I do admit that you need to take your time reading this book. You have to enjoy the footnotes, not be put off by them. For me it was not a quick read. I rather liked it that way. It made the history more real. I had months to believe in it. In the end I could have read another 782 pages and not been put off.
I know that New Line has the rights for the movie, and while they did a great job on LOTR's, I am afraid they will cut out allot of the details in this story, to make it spead up.
If you enjoy being convinced that what you are reading is real, then pick up J.S & M.N.
Rated of 5
Almost inevitably, low ratings have come from people who have not finished Jonathan Strange and Mr. Norrell. A notable exception is the negative The New Yorker review posted above in Book Browse.
It may be that people not meant to enjoy the book soon recognize so and put it down, or that the ending pulls together the myriad details and characters of the langorous beginning. I personally enjoyed the slow beginning of this clever, intriguing, rich, and luxurious epic. As its large supporting cast of beguiling Dickens and Austen character types pop in and out, the faux history of magic woven into 19th century England history has the feel of being written 200 years ago.
A reviewer at audible.com puts it well: [quote] Best Listen In a Long Time 5 stars. Reviewer: Andrew, from Madison, WI, USA Date: December 30, 2004
I never take the time to review the books I listen to off audible unless they are terrible or amazing, this one is amazing. There are other decent reviews of the plot, similar authors etc. so I will just hit two points:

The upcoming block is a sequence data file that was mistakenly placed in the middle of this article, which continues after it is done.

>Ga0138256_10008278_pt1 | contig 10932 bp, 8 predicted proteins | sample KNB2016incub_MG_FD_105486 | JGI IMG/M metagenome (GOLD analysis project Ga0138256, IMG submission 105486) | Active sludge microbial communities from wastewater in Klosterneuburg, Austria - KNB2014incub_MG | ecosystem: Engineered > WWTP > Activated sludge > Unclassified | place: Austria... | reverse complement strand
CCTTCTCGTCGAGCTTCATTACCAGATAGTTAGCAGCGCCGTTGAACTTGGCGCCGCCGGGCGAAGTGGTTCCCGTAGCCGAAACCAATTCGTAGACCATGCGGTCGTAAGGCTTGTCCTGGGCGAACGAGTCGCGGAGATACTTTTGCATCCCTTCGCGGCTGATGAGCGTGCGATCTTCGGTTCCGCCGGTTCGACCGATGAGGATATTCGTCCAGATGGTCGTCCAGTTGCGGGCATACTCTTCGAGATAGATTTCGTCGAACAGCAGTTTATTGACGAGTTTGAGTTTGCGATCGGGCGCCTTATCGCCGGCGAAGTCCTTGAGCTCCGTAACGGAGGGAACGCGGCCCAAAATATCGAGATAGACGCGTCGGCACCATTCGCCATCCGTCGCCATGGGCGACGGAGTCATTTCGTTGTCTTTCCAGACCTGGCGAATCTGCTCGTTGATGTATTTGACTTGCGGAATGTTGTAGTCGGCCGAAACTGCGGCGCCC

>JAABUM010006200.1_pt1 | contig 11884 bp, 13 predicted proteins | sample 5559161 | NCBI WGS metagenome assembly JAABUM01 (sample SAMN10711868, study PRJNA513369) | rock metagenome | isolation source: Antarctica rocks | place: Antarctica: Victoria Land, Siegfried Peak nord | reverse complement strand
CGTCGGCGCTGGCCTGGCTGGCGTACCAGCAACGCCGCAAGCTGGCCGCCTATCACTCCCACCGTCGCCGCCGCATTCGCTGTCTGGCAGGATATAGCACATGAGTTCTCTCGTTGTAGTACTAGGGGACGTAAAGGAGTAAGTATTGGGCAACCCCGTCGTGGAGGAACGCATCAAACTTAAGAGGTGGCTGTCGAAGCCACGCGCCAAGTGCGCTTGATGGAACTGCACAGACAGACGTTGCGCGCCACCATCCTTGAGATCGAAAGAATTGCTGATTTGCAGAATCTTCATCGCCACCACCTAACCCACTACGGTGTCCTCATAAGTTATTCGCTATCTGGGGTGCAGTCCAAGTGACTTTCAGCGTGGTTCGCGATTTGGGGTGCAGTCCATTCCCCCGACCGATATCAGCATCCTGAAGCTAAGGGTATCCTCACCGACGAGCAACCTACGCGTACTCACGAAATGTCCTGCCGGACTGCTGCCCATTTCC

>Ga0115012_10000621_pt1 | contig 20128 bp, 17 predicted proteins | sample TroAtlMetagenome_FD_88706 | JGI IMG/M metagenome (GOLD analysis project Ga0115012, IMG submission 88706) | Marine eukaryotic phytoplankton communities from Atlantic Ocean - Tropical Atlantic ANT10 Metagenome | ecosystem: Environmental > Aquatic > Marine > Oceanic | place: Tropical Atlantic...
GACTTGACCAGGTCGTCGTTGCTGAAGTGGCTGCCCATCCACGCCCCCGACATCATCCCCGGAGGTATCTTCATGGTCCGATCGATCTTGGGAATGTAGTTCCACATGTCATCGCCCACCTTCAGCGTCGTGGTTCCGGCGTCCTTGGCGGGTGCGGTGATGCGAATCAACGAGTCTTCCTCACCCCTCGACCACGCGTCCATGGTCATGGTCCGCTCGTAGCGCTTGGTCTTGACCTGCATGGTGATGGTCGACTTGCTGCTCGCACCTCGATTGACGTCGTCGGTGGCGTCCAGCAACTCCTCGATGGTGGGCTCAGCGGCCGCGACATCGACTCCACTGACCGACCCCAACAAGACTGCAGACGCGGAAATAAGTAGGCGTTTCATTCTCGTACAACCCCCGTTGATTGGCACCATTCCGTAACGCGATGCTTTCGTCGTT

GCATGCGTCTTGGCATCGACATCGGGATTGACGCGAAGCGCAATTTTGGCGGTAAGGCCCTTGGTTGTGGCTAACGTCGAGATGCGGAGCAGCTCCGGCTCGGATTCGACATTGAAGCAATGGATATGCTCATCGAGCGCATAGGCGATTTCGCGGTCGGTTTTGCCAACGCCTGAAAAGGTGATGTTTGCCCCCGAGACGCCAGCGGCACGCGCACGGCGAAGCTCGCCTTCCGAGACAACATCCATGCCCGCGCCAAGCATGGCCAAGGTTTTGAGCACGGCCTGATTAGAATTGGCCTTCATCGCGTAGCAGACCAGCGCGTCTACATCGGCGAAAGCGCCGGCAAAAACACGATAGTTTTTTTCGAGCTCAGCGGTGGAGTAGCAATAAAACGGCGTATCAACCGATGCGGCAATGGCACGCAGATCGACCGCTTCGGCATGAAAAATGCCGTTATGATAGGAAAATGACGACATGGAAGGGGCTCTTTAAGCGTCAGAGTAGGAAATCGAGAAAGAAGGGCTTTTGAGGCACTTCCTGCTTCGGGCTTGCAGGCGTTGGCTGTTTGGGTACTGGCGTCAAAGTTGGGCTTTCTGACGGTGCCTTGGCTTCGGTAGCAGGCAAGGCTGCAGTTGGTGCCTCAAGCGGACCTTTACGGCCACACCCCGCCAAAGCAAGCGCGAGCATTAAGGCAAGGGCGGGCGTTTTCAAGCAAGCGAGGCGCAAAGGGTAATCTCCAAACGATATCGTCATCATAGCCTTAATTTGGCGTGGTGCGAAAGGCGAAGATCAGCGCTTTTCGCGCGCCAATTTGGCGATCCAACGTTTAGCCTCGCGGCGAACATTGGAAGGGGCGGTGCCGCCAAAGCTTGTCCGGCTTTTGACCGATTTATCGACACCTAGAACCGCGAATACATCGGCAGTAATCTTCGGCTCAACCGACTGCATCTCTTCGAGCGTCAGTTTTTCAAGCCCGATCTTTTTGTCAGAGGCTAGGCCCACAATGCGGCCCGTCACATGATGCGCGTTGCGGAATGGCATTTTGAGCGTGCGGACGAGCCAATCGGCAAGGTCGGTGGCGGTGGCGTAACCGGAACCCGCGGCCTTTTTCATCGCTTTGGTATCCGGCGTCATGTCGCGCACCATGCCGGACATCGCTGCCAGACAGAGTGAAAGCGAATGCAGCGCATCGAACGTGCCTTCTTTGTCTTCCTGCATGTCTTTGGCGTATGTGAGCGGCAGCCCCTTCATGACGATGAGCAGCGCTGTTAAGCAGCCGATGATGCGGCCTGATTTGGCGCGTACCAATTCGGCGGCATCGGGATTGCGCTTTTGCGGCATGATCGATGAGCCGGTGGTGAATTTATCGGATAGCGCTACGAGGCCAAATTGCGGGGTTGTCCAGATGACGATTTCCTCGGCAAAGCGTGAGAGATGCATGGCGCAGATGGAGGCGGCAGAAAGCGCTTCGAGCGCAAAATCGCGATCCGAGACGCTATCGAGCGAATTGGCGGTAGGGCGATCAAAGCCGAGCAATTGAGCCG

1. The narration is excellent, it is saying something when a deep voiced man can accurately portray a female character with nuance and feeling and bring tears to my hard heart.
2. The massive detail and interesting footnotes make for a long book and for 80% of it's progress one is left interested but not knowing what it is all about. I consider this more of an asset than a defect but if you need everything spelled out for you and good and bad guys assigned clearly it may be frustraiting. It is not ADD friendly, it reads like it was written by someone who loves to read intricate books not someone who wanted a simple plot so it would make a easy screenplay (tho it is being made into a film anyway). As a result if you do not get past that 80% mark you are missing out on a real gem.